You don't have to pay much attention to this blog to know I'm a huge Ron Rash fan. His new collection Burning Bright arrived in the mail yesterday. I'm saving it until tonight when I can devote full attention to it. In the interim, here's a review from, of all places, the Harvard Crimson.
Ron Rash was born in Chester, South Carolina and grew up in Boiling Springs, North Carolina, and his writing reflects his roots. In “Burning Bright,” Rash pays homage to the land and the people of the Appalachian Mountains in which he was raised.
“Burning Bright” is a collection of short stories which spans roughly 150 years from the closing days of the Civil War to modern times. Although the book tells a variety of stories and hosts a range of narrators, Rash’s stories remain naturally cohesive. The books span a great number of years, but the work remains unified by a strong, organic internal force. Appalachia is one of the most poverty-stricken areas in the United States, and Rash’s work reflects the tenuous relationship that the people of this region have with each other and the land beneath them. The importance of the earth and the communities drives each story together and remains unabated throughout the work. More.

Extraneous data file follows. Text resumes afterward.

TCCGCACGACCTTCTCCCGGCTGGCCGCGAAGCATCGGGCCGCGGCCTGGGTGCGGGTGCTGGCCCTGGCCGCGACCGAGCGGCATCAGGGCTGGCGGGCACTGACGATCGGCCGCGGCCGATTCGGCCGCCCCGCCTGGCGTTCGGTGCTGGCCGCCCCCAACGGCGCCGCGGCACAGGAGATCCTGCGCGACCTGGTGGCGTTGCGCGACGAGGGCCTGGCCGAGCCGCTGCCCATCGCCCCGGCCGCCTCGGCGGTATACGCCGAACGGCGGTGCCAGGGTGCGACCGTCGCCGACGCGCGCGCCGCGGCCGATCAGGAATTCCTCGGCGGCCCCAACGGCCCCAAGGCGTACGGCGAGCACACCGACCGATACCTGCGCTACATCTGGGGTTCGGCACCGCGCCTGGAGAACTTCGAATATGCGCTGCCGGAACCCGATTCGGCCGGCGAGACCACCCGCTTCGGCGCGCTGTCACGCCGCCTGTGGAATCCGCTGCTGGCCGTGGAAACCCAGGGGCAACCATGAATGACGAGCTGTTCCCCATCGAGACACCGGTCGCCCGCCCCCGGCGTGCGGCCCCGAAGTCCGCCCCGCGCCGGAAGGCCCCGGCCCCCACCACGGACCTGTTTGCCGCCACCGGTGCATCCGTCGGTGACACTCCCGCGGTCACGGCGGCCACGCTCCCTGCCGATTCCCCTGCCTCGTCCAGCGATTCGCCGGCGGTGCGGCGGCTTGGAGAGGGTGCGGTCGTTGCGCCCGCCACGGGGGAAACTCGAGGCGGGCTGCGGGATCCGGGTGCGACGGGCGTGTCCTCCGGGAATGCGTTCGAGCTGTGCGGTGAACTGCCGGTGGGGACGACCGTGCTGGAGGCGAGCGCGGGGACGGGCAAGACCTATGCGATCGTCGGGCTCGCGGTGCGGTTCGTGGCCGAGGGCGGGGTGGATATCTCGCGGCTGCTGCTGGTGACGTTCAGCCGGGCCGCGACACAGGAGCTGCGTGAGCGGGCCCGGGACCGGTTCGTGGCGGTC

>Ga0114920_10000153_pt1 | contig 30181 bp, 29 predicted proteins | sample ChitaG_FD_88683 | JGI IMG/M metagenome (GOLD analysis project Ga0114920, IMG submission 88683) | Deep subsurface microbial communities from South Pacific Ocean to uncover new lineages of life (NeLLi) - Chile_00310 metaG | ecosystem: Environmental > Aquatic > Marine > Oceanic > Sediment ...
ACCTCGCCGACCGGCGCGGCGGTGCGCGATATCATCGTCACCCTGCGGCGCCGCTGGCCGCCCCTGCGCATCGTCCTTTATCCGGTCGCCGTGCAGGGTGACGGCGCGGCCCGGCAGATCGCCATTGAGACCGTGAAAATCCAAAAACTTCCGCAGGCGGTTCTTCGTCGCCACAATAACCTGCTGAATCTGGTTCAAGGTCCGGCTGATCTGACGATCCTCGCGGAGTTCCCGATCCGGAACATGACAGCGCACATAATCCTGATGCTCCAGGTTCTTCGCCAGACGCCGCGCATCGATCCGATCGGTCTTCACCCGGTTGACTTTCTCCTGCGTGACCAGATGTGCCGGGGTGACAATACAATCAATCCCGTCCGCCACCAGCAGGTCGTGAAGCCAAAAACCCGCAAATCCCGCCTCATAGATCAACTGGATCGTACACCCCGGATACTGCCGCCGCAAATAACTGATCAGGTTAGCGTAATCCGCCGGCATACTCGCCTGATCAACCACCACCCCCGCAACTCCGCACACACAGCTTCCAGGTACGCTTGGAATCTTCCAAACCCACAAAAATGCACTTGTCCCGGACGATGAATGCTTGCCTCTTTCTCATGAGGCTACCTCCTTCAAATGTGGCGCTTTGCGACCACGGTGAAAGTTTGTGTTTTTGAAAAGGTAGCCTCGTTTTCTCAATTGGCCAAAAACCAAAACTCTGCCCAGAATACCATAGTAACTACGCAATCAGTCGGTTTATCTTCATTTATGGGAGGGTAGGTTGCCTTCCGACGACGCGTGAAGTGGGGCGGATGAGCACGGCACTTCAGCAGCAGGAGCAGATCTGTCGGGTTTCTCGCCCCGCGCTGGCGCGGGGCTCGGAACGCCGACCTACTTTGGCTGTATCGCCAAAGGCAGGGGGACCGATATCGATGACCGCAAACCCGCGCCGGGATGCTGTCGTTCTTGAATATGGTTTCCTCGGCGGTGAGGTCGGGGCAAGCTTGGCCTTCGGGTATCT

I've been looking forward to this one for quite some time, after the action-packed–how often can you say that about a literary novel?–and fascinating Serena and my favorite of his, The World Made Straight. I'll say more after I've gotten into it tonight or tomorrow.